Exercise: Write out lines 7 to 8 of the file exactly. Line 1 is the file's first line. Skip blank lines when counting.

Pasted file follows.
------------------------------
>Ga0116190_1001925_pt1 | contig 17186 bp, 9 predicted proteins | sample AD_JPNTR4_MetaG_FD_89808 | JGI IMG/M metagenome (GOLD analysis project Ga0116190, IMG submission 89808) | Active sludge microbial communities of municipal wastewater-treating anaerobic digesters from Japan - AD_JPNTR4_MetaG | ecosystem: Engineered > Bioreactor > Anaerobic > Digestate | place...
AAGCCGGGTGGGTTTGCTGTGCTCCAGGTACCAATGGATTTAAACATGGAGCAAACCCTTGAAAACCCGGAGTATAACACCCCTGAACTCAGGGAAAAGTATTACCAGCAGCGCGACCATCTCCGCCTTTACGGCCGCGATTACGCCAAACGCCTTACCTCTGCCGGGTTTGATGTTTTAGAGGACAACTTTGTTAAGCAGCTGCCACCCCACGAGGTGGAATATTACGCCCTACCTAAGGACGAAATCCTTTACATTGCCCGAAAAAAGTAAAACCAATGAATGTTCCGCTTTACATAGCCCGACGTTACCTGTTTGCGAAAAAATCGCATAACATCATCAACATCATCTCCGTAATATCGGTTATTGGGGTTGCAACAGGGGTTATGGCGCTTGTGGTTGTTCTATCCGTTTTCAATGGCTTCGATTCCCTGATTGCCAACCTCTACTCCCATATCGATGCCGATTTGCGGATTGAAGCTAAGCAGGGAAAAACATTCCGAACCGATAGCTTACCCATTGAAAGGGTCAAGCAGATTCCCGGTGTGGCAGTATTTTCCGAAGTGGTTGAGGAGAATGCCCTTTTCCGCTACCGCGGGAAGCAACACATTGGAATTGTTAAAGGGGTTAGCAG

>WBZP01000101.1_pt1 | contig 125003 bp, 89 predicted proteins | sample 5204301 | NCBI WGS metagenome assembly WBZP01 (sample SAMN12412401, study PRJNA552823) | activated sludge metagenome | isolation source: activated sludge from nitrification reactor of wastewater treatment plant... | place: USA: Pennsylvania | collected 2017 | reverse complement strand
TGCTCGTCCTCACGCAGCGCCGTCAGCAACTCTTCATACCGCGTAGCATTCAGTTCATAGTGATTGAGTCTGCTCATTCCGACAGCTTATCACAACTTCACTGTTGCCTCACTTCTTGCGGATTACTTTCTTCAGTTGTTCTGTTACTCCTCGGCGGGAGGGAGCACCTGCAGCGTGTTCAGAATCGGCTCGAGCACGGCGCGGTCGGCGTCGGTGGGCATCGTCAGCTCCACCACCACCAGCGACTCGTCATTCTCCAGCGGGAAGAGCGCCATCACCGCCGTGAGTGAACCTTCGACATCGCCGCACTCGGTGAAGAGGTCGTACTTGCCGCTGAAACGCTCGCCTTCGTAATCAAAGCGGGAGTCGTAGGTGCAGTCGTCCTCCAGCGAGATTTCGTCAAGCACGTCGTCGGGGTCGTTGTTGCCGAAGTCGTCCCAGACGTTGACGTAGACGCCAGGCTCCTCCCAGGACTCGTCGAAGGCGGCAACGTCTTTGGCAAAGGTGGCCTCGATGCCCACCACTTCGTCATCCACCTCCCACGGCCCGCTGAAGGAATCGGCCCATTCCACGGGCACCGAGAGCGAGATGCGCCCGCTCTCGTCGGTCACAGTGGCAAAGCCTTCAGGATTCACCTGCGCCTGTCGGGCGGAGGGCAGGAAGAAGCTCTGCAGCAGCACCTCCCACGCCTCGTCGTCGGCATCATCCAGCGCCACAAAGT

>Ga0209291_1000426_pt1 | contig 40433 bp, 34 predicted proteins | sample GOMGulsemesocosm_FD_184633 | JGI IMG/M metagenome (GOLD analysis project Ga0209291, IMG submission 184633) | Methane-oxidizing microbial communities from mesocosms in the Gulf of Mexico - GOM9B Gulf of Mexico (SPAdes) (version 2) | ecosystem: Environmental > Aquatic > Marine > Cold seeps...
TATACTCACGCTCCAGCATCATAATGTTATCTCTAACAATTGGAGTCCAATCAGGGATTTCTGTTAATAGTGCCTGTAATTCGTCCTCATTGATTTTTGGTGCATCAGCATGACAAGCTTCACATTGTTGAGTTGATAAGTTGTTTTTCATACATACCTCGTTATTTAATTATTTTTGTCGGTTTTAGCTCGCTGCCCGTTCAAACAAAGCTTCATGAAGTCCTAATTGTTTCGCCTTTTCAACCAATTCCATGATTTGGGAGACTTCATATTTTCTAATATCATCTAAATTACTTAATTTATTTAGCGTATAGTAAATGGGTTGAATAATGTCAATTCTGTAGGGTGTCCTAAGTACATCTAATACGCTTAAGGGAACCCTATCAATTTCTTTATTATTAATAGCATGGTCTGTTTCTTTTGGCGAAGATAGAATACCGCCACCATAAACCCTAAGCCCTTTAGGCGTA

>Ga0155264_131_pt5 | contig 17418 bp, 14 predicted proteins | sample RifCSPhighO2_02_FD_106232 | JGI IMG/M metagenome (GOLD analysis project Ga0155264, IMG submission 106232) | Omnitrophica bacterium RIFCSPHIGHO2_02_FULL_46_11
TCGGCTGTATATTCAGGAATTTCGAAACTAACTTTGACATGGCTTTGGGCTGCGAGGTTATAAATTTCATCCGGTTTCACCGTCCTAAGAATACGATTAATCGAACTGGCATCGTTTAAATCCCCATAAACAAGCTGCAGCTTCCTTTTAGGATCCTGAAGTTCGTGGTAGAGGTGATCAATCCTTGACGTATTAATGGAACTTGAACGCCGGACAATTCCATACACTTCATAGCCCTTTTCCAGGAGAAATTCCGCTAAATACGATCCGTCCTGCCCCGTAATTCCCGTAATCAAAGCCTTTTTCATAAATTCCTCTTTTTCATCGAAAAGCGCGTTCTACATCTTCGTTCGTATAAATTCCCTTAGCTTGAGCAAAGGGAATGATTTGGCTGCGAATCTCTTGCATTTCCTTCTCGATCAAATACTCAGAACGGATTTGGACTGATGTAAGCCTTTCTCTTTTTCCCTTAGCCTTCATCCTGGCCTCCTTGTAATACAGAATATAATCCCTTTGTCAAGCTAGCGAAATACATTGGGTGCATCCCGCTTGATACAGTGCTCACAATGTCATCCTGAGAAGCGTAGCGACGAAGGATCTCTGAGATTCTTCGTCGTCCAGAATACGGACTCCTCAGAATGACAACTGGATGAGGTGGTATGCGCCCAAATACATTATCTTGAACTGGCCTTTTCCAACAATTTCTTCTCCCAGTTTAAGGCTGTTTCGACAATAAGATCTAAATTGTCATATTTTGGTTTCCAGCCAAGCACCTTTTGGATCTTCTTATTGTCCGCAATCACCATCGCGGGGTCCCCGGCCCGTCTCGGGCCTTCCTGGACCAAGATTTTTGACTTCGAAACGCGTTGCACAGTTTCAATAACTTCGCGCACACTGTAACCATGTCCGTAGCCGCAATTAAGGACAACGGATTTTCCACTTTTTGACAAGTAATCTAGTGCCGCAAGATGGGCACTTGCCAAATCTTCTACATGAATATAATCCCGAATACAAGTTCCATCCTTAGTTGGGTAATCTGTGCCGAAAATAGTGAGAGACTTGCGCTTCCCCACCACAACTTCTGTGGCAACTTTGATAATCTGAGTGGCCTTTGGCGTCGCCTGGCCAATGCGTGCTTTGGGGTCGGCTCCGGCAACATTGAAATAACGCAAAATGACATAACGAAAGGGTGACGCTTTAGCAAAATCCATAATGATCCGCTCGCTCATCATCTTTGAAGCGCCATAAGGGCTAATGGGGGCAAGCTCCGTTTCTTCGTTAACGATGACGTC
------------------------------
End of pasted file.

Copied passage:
>Ga0155264_131_pt5 | contig 17418 bp, 14 predicted proteins | sample RifCSPhighO2_02_FD_106232 | JGI IMG/M metagenome (GOLD analysis project Ga0155264, IMG submission 106232) | Omnitrophica bacterium RIFCSPHIGHO2_02_FULL_46_11
TCGGCTGTATATTCAGGAATTTCGAAACTAACTTTGACATGGCTTTGGGCTGCGAGGTTATAAATTTCATCCGGTTTCACCGTCCTAAGAATACGATTAATCGAACTGGCATCGTTTAAATCCCCATAAACAAGCTGCAGCTTCCTTTTAGGATCCTGAAGTTCGTGGTAGAGGTGATCAATCCTTGACGTATTAATGGAACTTGAACGCCGGACAATTCCATACACTTCATAGCCCTTTTCCAGGAGAAATTCCGCTAAATACGATCCGTCCTGCCCCGTAATTCCCGTAATCAAAGCCTTTTTCATAAATTCCTCTTTTTCATCGAAAAGCGCGTTCTACATCTTCGTTCGTATAAATTCCCTTAGCTTGAGCAAAGGGAATGATTTGGCTGCGAATCTCTTGCATTTCCTTCTCGATCAAATACTCAGAACGGATTTGGACTGATGTAAGCCTTTCTCTTTTTCCCTTAGCCTTCATCCTGGCCTCCTTGTAATACAGAATATAATCCCTTTGTCAAGCTAGCGAAATACATTGGGTGCATCCCGCTTGATACAGTGCTCACAATGTCATCCTGAGAAGCGTAGCGACGAAGGATCTCTGAGATTCTTCGTCGTCCAGAATACGGACTCCTCAGAATGACAACTGGATGAGGTGGTATGCGCCCAAATACATTATCTTGAACTGGCCTTTTCCAACAATTTCTTCTCCCAGTTTAAGGCTGTTTCGACAATAAGATCTAAATTGTCATATTTTGGTTTCCAGCCAAGCACCTTTTGGATCTTCTTATTGTCCGCAATCACCATCGCGGGGTCCCCGGCCCGTCTCGGGCCTTCCTGGACCAAGATTTTTGACTTCGAAACGCGTTGCACAGTTTCAATAACTTCGCGCACACTGTAACCATGTCCGTAGCCGCAATTAAGGACAACGGATTTTCCACTTTTTGACAAGTAATCTAGTGCCGCAAGATGGGCACTTGCCAAATCTTCTACATGAATATAATCCCGAATACAAGTTCCATCCTTAGTTGGGTAATCTGTGCCGAAAATAGTGAGAGACTTGCGCTTCCCCACCACAACTTCTGTGGCAACTTTGATAATCTGAGTGGCCTTTGGCGTCGCCTGGCCAATGCGTGCTTTGGGGTCGGCTCCGGCAACATTGAAATAACGCAAAATGACATAACGAAAGGGTGACGCTTTAGCAAAATCCATAATGATCCGCTCGCTCATCATCTTTGAAGCGCCATAAGGGCTAATGGGGGCAAGCTCCGTTTCTTCGTTAACGATGACGTC